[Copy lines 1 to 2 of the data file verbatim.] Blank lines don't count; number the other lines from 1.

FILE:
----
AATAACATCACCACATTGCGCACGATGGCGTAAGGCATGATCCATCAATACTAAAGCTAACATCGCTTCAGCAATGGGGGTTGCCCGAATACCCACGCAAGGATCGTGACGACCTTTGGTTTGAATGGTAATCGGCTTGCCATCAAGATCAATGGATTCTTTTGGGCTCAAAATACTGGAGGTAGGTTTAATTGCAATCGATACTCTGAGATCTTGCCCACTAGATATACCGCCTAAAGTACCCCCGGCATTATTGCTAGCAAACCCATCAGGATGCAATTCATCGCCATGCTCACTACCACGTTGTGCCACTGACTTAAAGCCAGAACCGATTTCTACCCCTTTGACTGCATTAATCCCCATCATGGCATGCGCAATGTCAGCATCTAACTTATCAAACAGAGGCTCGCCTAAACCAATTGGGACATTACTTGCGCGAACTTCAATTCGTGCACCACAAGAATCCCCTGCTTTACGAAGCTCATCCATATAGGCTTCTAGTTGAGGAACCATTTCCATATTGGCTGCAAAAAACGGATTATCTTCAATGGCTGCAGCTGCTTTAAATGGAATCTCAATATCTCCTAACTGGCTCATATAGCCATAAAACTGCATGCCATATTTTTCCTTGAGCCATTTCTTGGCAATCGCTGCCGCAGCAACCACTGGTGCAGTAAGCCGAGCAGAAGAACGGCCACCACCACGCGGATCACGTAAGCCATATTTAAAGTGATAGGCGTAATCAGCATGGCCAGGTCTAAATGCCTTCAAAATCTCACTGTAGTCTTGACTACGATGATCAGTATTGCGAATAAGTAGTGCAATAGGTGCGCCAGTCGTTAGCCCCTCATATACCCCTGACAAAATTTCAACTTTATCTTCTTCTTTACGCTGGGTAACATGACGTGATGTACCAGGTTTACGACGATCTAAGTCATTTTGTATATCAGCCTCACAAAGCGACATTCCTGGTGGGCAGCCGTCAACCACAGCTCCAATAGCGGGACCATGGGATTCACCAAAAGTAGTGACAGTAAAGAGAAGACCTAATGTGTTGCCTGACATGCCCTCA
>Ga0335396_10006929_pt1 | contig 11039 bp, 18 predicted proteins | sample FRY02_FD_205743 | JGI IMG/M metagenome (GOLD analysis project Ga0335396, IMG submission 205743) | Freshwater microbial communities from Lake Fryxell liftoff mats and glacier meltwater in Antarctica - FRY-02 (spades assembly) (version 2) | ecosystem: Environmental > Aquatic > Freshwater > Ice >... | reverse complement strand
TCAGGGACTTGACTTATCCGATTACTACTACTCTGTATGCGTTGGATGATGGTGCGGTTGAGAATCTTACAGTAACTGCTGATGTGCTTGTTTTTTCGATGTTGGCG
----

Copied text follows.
AATAACATCACCACATTGCGCACGATGGCGTAAGGCATGATCCATCAATACTAAAGCTAACATCGCTTCAGCAATGGGGGTTGCCCGAATACCCACGCAAGGATCGTGACGACCTTTGGTTTGAATGGTAATCGGCTTGCCATCAAGATCAATGGATTCTTTTGGGCTCAAAATACTGGAGGTAGGTTTAATTGCAATCGATACTCTGAGATCTTGCCCACTAGATATACCGCCTAAAGTACCCCCGGCATTATTGCTAGCAAACCCATCAGGATGCAATTCATCGCCATGCTCACTACCACGTTGTGCCACTGACTTAAAGCCAGAACCGATTTCTACCCCTTTGACTGCATTAATCCCCATCATGGCATGCGCAATGTCAGCATCTAACTTATCAAACAGAGGCTCGCCTAAACCAATTGGGACATTACTTGCGCGAACTTCAATTCGTGCACCACAAGAATCCCCTGCTTTACGAAGCTCATCCATATAGGCTTCTAGTTGAGGAACCATTTCCATATTGGCTGCAAAAAACGGATTATCTTCAATGGCTGCAGCTGCTTTAAATGGAATCTCAATATCTCCTAACTGGCTCATATAGCCATAAAACTGCATGCCATATTTTTCCTTGAGCCATTTCTTGGCAATCGCTGCCGCAGCAACCACTGGTGCAGTAAGCCGAGCAGAAGAACGGCCACCACCACGCGGATCACGTAAGCCATATTTAAAGTGATAGGCGTAATCAGCATGGCCAGGTCTAAATGCCTTCAAAATCTCACTGTAGTCTTGACTACGATGATCAGTATTGCGAATAAGTAGTGCAATAGGTGCGCCAGTCGTTAGCCCCTCATATACCCCTGACAAAATTTCAACTTTATCTTCTTCTTTACGCTGGGTAACATGACGTGATGTACCAGGTTTACGACGATCTAAGTCATTTTGTATATCAGCCTCACAAAGCGACATTCCTGGTGGGCAGCCGTCAACCACAGCTCCAATAGCGGGACCATGGGATTCACCAAAAGTAGTGACAGTAAAGAGAAGACCTAATGTGTTGCCTGACATGCCCTCA
>Ga0335396_10006929_pt1 | contig 11039 bp, 18 predicted proteins | sample FRY02_FD_205743 | JGI IMG/M metagenome (GOLD analysis project Ga0335396, IMG submission 205743) | Freshwater microbial communities from Lake Fryxell liftoff mats and glacier meltwater in Antarctica - FRY-02 (spades assembly) (version 2) | ecosystem: Environmental > Aquatic > Freshwater > Ice >... | reverse complement strand